Inside the alien mind of a plant 🌱

In The Light Eaters, Zoë Schlanger reveals the thrilling, cutting-edge discoveries that are reshaping the world of botany—and the wider world, too.

Journalist ZoĂ« Schlanger came to the Strange Foundation for an autumnal week in 2020 as part of our Earth 1.0 cohort. While here, she worked on the first chapter of a creative nonfiction writing project she succinctly described in her application as “a mixture of science journalism, botany, philosophy, and history, all trained on a central question of what it would mean to include plants in our understanding of intelligent creatures, and what such inclusion might mean for our imagined place in the hierarchy of life.”

Well, here we are, four years later, and she done did it: ZoĂ«’s book, The Light Eaters, will be out from HarperCollins in just a couple of weeks (you can preorder it here!).

I was lucky enough to read an advance copy of the book, and let me tell you: I think we’ve got a best-seller on our hands, folks. The groundbreaking scientific discoveries chronicled in The Light Eaters blew my mind in all the right ways, even causing me to audibly gasp several times. Plus, ZoĂ« is the rare kind of writer who can both astonish you with unbelievable information, while simultaneously delivering it in an accessible, page-turning, sometimes-even-funny way.

Essentially, The Light Eaters compels us to rethink our assumptions about plants—that they are docile, simple creatures that mindlessly grow where their seeds land—and instead to understand them as beings with agency, fully capable of intelligently, creatively adapting to their surroundings in order to improve their own circumstances. In the past few years, scientists have proven that select plants can communicate, recognize their own kin, form social alliances, sense sonic vibrations, intentionally transform their bodies, store memories, collaborate, and learn to outmaneuver other species that don’t benefit them. Simply put: plants are way more amazing than we thought, and I, for one, already thought they were pretty cool.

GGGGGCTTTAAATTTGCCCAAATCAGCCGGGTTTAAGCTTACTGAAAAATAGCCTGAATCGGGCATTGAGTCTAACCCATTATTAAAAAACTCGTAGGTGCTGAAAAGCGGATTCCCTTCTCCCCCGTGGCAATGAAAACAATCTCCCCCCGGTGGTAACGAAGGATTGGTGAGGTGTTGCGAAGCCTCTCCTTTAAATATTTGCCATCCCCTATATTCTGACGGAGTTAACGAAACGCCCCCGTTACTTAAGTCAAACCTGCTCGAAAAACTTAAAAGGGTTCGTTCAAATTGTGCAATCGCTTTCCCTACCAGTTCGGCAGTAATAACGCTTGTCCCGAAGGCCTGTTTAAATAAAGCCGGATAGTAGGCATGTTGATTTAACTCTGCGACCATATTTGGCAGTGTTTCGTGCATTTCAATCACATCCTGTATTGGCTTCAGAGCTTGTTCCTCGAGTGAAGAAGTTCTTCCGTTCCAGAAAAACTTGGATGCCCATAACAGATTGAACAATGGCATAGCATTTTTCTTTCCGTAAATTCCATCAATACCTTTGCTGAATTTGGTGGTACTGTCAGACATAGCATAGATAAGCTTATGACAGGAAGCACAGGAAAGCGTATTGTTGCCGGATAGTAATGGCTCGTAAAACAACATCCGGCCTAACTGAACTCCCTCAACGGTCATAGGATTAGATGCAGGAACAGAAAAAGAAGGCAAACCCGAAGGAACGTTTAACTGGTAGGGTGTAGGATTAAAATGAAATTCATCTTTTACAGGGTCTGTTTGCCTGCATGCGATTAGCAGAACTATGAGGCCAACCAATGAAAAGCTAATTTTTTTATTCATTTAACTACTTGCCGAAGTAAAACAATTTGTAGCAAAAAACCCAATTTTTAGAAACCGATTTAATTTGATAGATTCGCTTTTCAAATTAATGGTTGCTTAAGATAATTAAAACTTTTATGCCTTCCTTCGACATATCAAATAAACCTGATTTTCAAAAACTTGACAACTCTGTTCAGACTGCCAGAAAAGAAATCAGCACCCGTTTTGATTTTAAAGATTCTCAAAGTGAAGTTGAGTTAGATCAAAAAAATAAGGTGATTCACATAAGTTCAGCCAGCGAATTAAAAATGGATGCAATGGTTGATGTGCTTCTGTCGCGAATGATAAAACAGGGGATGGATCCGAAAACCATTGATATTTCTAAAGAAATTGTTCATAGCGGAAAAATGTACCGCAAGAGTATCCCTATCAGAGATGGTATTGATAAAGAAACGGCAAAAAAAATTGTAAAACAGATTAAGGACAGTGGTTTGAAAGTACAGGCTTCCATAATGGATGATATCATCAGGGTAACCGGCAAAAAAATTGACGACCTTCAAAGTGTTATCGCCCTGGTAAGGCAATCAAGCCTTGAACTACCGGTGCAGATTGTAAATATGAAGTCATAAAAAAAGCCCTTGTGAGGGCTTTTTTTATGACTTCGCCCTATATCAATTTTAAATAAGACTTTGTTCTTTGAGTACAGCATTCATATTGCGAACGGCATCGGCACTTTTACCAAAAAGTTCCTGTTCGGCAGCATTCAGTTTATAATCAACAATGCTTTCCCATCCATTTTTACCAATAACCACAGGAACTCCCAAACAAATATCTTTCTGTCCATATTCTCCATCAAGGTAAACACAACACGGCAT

I devoured this enchanting book, and don’t think I’ll ever be able to look at a plant the same way again. I hope you’ll read our conversation below as a bit of an appetizer to the book, and then enthusiastically click your way over to reserve a copy of The Light Eaters.

Happy reading 🌱,

~ Willa

The below conversation is a republication from a piece I wrote for Pioneer Works Broadcast, which just went up this past Thursday, April 25. It includes a few extra photos, courtesy of Zoë.

Willa Köerner: I’d love to start with how you began researching plant intelligence as a soothing distraction from your desk job as a climate journalist.

Zoë Schlanger: After covering climate change for an online publication for a number of years, I started to feel bizarrely numb. While constantly writing about wildfires and chemical spills and melting ice sheets, I perversely came to view these travesties as “good stories.” My editor compassionately suggested I cover something else for a bit. Journalism is an endurance sport and he knew I needed a break.

That’s when I turned to reading botany journals. While I’d always been interested in plants, I had no formal background in plant science. But thrillingly, the more I dug in, I realized I’d stumbled on it at a moment when the field was rethinking itself. There were fights being had about whether or not a plant could be considered a “behaving organism,” whether it could be considered “intelligent,” and, much to my astonishment, there were even plant scientists talking about the concept of plant consciousness.